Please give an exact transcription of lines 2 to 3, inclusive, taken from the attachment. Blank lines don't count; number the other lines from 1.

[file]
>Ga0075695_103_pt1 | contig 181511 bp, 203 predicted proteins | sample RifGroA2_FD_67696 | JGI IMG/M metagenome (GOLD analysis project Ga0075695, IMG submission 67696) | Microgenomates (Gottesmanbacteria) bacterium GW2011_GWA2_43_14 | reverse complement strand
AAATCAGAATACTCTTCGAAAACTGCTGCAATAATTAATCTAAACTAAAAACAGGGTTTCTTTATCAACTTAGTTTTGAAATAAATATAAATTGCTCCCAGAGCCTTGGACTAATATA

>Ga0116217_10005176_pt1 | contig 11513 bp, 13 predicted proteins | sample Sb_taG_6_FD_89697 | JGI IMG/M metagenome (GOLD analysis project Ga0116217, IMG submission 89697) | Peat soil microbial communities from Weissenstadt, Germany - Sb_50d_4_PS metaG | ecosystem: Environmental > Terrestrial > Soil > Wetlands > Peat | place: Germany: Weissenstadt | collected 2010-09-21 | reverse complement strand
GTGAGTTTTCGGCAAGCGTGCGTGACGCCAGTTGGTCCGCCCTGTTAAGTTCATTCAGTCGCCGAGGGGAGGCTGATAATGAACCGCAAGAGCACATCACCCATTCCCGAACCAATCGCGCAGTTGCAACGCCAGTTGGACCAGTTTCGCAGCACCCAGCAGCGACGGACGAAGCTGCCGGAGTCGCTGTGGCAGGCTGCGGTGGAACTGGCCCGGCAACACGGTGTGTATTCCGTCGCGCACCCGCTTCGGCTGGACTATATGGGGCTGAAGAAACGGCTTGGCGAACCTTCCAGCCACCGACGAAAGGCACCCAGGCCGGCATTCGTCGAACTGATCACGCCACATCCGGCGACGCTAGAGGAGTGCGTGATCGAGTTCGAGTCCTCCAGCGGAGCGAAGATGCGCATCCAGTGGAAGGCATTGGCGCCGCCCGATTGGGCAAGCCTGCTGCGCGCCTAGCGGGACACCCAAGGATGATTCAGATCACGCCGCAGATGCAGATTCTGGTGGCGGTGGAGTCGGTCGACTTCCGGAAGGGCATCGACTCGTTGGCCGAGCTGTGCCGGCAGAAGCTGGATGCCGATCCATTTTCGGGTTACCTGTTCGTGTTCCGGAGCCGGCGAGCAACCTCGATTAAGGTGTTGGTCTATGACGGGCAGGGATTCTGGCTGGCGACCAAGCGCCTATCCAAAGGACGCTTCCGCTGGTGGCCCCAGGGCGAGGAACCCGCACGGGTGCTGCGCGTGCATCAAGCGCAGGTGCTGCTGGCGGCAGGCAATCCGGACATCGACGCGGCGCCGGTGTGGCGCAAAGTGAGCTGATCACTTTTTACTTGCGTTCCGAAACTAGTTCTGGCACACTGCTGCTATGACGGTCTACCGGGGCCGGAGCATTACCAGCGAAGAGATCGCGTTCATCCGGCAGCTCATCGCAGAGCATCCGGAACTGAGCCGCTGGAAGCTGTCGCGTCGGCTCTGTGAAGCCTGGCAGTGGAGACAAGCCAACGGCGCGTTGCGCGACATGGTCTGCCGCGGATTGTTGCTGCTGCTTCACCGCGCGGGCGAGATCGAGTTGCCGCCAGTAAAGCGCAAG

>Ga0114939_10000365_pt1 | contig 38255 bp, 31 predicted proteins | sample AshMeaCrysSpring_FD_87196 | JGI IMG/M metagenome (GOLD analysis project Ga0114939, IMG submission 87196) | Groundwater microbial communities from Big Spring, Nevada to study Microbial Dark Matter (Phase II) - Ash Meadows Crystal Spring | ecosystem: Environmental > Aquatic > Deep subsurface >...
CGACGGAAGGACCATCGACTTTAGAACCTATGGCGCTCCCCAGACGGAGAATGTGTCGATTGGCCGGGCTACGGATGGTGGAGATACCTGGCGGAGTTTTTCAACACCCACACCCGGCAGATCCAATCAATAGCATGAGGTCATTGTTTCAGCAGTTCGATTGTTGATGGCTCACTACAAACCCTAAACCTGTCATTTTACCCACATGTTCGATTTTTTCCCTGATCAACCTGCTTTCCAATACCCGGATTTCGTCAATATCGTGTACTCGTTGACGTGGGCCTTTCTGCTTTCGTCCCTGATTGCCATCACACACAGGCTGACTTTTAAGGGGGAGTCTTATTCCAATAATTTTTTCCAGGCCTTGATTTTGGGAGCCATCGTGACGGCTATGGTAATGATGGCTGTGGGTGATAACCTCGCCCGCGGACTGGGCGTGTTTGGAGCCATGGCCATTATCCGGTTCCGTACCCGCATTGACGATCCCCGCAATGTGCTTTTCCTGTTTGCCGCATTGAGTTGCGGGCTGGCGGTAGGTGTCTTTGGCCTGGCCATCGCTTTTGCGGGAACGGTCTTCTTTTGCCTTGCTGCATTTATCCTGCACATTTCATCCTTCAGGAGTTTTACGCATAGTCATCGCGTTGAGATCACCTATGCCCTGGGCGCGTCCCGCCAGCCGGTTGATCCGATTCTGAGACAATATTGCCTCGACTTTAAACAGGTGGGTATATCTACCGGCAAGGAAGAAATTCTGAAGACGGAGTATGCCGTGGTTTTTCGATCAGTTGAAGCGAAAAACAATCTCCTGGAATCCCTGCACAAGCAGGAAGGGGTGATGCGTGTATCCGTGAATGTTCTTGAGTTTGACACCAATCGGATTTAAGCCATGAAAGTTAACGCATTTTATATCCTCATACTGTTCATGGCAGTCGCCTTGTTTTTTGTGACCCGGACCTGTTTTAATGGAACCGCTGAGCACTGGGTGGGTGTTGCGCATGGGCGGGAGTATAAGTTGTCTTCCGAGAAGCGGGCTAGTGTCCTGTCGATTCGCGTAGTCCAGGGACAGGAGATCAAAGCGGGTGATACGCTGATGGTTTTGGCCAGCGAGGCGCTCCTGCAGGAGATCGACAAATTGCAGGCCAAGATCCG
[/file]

AAATCAGAATACTCTTCGAAAACTGCTGCAATAATTAATCTAAACTAAAAACAGGGTTTCTTTATCAACTTAGTTTTGAAATAAATATAAATTGCTCCCAGAGCCTTGGACTAATATA

>Ga0116217_10005176_pt1 | contig 11513 bp, 13 predicted proteins | sample Sb_taG_6_FD_89697 | JGI IMG/M metagenome (GOLD analysis project Ga0116217, IMG submission 89697) | Peat soil microbial communities from Weissenstadt, Germany - Sb_50d_4_PS metaG | ecosystem: Environmental > Terrestrial > Soil > Wetlands > Peat | place: Germany: Weissenstadt | collected 2010-09-21 | reverse complement strand